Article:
Christine Lavin emerged out of the crowded New York City songwriter scene of the '80s with a style that distinguished her from her peers. First, her songs were overwhelmingly concerned with contemporary romantic mores (that scary, uncertain world of "relationships," "commitments," and "biological clocks"). Second, while her takes on this subject could sometimes be sentimental or even maudlin, more often they were humorous. "If You Need Space, Go to Utah" was the first track on her second recording, a 1983 EP called Husbands and Wives. (Her first album, 1982's Absolutely Live, was out of print until 2000, when it was reissued on CD.) In 1984, Lavin self-released her first full-length studio album, Future Fossils, which included both her serious and comic numbers, notably "Damaged Goods" (what people start to feel like after enough failed relationships) and "Don't Ever Call Your Sweetheart by His Name" (how difficult it is to remember people's names after enough failed relationships).
In 1986, she signed to Rounder's Philo label, which issued Beau Woes and Other Problems of Modern Life, Another Woman's Man (a 1987 reissue of Husbands and Wives), Good Thing He Can't Read My Mind (1988), Attainable Love (1990), Compass (1991), and Live at the Cactus Cafe: What Was I Thinking? (1993). She moved to Shanachie Records in 1995, releasing Please Don't Make Me Too Happy and Shining My Flashlight on the Moon (1997). Then she set up her own record company, named after her website, christinelavin.com, and released One Wild Night in Concert (1998) and Getting in Touch with My Inner Bitch (2000) herself; that year, Rounder also released the Bellevue Years collection.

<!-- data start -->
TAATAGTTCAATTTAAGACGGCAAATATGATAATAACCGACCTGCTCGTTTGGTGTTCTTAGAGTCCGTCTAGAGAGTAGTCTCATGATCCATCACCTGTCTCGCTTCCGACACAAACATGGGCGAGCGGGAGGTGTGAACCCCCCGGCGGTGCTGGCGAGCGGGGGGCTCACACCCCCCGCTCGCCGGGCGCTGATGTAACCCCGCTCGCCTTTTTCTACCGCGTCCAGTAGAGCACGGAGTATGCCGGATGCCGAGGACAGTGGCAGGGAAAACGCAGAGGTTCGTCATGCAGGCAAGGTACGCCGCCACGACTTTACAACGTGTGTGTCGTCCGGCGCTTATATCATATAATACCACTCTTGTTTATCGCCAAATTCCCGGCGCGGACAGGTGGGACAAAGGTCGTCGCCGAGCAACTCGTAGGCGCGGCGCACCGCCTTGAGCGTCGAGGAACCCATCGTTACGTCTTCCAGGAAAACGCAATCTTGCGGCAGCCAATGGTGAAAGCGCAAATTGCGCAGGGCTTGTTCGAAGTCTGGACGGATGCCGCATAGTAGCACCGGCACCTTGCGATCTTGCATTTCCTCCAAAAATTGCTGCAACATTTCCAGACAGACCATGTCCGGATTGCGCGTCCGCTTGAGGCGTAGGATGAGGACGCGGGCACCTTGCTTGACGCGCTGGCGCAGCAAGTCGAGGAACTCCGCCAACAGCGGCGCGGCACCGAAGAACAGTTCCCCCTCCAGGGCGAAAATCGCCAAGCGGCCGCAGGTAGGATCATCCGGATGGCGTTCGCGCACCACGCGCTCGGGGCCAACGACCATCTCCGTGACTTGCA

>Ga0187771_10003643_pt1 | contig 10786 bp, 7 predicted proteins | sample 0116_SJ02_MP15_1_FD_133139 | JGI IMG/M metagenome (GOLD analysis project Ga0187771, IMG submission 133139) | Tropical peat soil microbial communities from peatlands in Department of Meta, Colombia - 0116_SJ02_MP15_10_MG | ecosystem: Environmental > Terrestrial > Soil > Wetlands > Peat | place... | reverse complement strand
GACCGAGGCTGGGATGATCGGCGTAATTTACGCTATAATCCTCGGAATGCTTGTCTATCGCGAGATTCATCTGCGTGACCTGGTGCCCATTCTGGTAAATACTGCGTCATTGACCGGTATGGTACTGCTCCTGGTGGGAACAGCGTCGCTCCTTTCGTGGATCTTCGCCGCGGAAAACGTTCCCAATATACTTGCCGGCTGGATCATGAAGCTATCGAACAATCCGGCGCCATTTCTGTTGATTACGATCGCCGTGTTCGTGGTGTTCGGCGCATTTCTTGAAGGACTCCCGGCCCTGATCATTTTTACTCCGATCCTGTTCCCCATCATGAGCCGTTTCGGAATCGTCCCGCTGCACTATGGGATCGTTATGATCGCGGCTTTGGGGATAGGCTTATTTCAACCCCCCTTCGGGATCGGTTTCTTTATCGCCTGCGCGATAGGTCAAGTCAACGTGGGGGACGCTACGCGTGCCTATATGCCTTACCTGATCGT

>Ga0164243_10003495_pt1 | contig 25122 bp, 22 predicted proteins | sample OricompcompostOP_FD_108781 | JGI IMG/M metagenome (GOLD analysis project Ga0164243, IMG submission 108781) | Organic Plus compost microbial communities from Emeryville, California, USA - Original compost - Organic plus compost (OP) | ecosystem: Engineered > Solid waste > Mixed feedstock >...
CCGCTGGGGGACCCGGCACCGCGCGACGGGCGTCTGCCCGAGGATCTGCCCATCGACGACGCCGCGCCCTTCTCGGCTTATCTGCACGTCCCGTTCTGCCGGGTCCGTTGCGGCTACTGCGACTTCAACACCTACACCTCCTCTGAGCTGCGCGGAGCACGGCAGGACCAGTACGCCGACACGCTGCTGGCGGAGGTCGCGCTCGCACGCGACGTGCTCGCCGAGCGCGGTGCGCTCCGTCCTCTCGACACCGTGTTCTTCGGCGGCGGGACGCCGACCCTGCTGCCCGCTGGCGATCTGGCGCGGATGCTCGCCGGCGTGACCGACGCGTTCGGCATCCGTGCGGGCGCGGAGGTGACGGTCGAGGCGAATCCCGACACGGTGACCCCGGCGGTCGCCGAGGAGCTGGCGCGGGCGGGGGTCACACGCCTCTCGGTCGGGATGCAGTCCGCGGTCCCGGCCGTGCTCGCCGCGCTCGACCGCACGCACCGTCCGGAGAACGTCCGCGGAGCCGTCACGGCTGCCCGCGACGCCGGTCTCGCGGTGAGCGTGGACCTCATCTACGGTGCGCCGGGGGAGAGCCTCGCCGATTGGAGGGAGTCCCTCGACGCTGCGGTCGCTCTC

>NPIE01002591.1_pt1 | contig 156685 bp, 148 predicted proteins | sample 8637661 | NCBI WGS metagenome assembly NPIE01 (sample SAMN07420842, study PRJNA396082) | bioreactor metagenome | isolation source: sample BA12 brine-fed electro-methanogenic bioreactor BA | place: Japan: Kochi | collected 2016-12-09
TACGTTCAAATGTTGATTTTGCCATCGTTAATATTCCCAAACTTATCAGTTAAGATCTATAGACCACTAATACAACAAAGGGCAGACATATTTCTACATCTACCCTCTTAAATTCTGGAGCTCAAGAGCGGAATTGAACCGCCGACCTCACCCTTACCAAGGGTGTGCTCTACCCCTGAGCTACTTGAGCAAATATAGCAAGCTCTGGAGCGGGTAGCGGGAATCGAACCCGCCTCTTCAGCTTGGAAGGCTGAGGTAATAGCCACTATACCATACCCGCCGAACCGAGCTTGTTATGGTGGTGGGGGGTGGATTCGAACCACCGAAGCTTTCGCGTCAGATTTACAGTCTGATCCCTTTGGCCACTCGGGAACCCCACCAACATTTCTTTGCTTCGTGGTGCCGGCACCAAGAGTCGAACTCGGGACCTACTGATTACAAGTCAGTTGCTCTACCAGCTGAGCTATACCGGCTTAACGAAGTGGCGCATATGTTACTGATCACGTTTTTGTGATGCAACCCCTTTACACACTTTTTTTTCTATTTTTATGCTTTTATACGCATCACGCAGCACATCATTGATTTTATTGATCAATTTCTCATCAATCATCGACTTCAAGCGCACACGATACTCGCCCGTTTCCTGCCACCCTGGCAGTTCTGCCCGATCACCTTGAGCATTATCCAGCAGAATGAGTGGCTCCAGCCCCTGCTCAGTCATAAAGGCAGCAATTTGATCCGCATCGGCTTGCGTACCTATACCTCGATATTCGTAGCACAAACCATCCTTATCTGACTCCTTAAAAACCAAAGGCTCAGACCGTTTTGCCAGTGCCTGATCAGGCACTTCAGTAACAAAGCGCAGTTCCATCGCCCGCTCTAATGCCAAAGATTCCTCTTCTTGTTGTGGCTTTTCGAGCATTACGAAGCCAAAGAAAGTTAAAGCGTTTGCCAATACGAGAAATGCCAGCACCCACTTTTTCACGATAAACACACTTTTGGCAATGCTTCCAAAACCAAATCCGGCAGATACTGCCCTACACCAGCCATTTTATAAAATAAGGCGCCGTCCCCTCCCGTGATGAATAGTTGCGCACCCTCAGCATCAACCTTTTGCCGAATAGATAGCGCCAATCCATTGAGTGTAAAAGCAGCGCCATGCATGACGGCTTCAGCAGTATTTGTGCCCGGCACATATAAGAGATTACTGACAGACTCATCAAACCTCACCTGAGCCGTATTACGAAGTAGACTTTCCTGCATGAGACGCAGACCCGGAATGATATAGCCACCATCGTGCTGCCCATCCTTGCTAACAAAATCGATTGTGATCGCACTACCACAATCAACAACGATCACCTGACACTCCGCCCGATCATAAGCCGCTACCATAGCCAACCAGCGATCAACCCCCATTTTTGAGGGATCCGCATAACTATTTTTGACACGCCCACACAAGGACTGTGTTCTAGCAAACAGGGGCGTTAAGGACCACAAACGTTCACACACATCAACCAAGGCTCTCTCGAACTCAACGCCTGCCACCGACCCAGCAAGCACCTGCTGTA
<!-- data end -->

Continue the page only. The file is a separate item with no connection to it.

In 2002, Lavin moved yet again, releasing I Was in Love with a Difficult Man on Redwing's Blind Pig label. A year later, she signed with Appleseed to issue the holiday effort Runaway Christmas Tree. The concert album Sometimes Mother Really Does Know Best followed just in time for Mother's Day in spring 2004. Lavin has also made a particular point of promoting the work of her contemporaries, notably on such collections as When October Goes, and with 1991's Buy Me Bring Me Take Me: Don't Mess My Hair!!!, she launched the part-time group Four Bitchin' Babes. In 2005, Folkzinger, her 17th solo album (and third for Appleseed Records), was released, and in 2006 she compiled and commissioned songs about food for the compilation One Meat Ball, on which Lavin sang the recipe for French toast bread pudding on a track of the same name. Her own studio effort, Happydance of the Xenophobe, followed in 2007, with Cold Pizza for Breakfast arriving in 2009. ~ William Ruhlmann